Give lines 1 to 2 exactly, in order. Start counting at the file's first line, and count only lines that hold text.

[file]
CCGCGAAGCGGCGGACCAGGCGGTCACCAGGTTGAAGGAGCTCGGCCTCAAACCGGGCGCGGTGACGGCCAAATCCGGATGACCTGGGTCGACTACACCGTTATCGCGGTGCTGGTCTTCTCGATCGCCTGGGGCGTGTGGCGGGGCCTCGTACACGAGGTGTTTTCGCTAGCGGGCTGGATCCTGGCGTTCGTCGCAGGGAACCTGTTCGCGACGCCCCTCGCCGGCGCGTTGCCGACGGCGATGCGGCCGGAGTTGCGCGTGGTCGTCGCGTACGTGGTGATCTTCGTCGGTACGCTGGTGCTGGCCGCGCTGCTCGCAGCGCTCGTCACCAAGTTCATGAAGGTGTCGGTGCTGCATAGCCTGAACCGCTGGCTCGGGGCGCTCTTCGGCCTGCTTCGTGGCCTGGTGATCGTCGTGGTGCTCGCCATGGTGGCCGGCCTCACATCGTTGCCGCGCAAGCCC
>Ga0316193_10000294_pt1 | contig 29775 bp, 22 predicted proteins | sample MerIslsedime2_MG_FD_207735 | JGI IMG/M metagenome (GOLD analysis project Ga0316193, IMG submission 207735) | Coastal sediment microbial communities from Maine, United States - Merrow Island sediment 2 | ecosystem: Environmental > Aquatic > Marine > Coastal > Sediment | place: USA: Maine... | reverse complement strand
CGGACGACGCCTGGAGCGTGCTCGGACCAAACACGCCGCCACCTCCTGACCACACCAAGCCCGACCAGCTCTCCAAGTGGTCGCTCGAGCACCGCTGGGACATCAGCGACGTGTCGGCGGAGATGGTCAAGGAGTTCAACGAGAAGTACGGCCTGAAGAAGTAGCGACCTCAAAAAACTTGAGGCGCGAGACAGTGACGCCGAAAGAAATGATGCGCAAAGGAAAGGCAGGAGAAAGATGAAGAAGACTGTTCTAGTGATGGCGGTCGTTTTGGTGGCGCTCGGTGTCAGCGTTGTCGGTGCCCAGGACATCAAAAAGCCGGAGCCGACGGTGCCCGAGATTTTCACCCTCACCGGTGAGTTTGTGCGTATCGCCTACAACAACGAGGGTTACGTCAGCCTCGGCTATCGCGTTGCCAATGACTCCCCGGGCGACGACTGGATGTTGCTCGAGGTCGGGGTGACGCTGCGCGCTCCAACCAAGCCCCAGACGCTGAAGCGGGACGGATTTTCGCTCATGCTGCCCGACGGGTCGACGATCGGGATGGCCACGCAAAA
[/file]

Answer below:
CCGCGAAGCGGCGGACCAGGCGGTCACCAGGTTGAAGGAGCTCGGCCTCAAACCGGGCGCGGTGACGGCCAAATCCGGATGACCTGGGTCGACTACACCGTTATCGCGGTGCTGGTCTTCTCGATCGCCTGGGGCGTGTGGCGGGGCCTCGTACACGAGGTGTTTTCGCTAGCGGGCTGGATCCTGGCGTTCGTCGCAGGGAACCTGTTCGCGACGCCCCTCGCCGGCGCGTTGCCGACGGCGATGCGGCCGGAGTTGCGCGTGGTCGTCGCGTACGTGGTGATCTTCGTCGGTACGCTGGTGCTGGCCGCGCTGCTCGCAGCGCTCGTCACCAAGTTCATGAAGGTGTCGGTGCTGCATAGCCTGAACCGCTGGCTCGGGGCGCTCTTCGGCCTGCTTCGTGGCCTGGTGATCGTCGTGGTGCTCGCCATGGTGGCCGGCCTCACATCGTTGCCGCGCAAGCCC
>Ga0316193_10000294_pt1 | contig 29775 bp, 22 predicted proteins | sample MerIslsedime2_MG_FD_207735 | JGI IMG/M metagenome (GOLD analysis project Ga0316193, IMG submission 207735) | Coastal sediment microbial communities from Maine, United States - Merrow Island sediment 2 | ecosystem: Environmental > Aquatic > Marine > Coastal > Sediment | place: USA: Maine... | reverse complement strand